Overall, contemporary archaeology gives communities a chance to revisits untold truths of the past that have been buried away, just like the 5th century massacre.  Moreover, the hidden memories allow us to take some time to acknowledge the victims of these violent deaths, respectfully. Whether or not the victims can be identified, a proper burial site for the victims of this massacre is required, that way the victims are not left to rot with their last memories of the attack.

Treblinka Extermination Camp

The 1943 Treblinka extermination camp in Poland was where more than 900,000 Jewish deportees had been killed during World War II. (Svoboda, 2016) (Mithcell, 2020) (Pappas, 2014) The killings went on for 16 months, leaving mass graves behind. (Pappas, 2014) Witnesses stated seeing men were beaten and hacked to death while still alive. The site also includes gas chambers that were used as a trap to poison large amounts of deportees with carbon monoxide within 20 minutes. (Pappas, 2014) Most of all, this particular space requires caution and attention in a way that allows victims of this mass murder to be heard throughout time.

Archaeologists carried out an excavation at the Nazi death camp and found massive amounts of skeletal remains, brick walls and foundations of the gas chamber. (Pappas, 2014) More specifically, forensic archaeologist was able to indicate multiple knife marks existing on the bones which reveals the victims were also stabbed or assaulted. (Pappas, 2014) Beneath the surface they also discovered how the Nazis dumped sand from a quarry close by to help disguise or cover up the death camp. (Pappas, 2014)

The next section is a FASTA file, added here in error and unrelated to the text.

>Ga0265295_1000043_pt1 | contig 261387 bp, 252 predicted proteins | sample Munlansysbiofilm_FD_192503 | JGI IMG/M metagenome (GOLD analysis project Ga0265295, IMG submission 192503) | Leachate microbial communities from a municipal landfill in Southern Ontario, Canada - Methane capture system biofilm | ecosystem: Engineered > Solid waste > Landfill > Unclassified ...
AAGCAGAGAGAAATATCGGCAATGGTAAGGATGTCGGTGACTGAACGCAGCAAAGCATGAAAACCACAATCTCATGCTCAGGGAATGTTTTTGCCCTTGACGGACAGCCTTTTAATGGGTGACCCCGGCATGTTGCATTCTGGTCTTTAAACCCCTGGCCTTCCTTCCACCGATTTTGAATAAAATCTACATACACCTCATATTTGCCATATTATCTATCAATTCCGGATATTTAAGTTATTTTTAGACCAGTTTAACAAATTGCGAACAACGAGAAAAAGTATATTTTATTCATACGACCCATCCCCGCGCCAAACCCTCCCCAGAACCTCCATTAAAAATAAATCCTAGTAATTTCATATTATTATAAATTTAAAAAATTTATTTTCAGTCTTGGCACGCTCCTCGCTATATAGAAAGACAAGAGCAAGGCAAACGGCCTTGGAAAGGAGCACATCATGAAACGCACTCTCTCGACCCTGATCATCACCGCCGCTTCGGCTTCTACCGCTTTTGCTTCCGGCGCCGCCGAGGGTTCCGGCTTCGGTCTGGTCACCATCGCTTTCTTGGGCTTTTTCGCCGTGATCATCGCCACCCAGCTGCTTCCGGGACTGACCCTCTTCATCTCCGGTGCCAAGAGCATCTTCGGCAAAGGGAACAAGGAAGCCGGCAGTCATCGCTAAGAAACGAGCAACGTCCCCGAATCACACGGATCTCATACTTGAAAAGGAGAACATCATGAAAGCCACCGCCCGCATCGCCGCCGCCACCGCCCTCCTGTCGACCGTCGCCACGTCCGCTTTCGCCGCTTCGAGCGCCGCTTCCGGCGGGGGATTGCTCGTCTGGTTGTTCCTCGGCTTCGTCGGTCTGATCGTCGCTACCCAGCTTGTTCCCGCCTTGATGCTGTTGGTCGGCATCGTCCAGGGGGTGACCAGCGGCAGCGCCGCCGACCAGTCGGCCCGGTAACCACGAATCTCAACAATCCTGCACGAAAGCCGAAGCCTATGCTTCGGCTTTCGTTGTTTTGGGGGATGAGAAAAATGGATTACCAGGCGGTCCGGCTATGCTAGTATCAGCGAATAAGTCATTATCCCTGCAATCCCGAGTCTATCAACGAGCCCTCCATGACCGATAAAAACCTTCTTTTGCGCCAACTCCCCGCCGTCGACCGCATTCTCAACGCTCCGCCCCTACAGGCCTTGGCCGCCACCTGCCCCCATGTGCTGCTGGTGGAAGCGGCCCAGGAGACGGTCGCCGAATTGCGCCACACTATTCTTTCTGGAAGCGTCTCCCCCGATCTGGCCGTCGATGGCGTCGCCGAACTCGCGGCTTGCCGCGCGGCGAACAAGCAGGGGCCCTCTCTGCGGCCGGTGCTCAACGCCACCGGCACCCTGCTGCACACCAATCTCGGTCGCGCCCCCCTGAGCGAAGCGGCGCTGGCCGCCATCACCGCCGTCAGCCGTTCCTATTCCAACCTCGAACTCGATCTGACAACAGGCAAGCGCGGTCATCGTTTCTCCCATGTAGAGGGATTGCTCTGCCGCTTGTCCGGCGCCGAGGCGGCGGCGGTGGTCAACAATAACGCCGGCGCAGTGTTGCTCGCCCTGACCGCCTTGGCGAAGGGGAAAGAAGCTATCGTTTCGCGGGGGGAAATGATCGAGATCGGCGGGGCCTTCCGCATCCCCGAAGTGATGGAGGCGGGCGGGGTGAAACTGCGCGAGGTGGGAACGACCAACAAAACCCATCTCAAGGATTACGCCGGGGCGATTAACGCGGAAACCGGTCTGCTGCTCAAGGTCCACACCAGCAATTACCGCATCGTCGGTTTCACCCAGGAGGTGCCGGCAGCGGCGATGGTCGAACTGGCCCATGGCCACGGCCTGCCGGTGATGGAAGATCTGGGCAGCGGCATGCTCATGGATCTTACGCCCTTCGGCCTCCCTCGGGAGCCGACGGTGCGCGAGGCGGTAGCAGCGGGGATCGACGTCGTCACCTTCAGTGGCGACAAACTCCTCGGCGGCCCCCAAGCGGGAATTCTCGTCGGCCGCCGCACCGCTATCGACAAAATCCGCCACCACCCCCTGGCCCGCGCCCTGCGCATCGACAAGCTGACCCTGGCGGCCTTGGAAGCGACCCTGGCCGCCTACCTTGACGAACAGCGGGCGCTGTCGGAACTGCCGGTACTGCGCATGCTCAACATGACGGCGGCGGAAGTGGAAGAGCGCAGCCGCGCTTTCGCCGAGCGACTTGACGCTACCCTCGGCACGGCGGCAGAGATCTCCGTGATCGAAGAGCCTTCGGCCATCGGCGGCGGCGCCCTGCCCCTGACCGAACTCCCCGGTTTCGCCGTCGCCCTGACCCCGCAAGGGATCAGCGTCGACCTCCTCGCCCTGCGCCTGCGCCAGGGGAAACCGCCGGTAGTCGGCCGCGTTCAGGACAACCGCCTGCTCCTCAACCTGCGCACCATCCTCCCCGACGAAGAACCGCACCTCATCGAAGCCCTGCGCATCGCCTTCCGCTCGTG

Ultimately, contemporary archaeology can help localize buried truths without causing too much disturbance to the soil and the hidden remains. In addition, archaeologist’s approach of excavating devastating sites similar to Treblinka must be considered and requires the community’s respect, trust, and approval.  Furthermore, contemporary archaeologist can act as a fine-tooth comb that teases out the unknown details that were purposely covered and left in the past.

The image above illustrates a ground penetrating radar survey revealing a mass grave in Vinnytsia region of Ukraine. (Mitchell, 2020)

The image above depicts a volunteer helping with the excavation of the grave of Saturnino Til and Ramon Navarro, who were shot in 1936 by forces of dictator Francisco Franco in Gurrea de Gallego, Spain. (Reuters, 2017)

The image above is shows the 1997 Centreville excavation site that involves the graves of six Civil War soldiers being carefully revealed. (Ambrose, 2018)


*Ambrose, Kevin. 2018. “The forgotten graves of soldiers killed 157 years ago, during the oppressively hot Battle of Blackburn’s Ford” The Washington Post website, Jul 18. Accessed [June 1, 2020].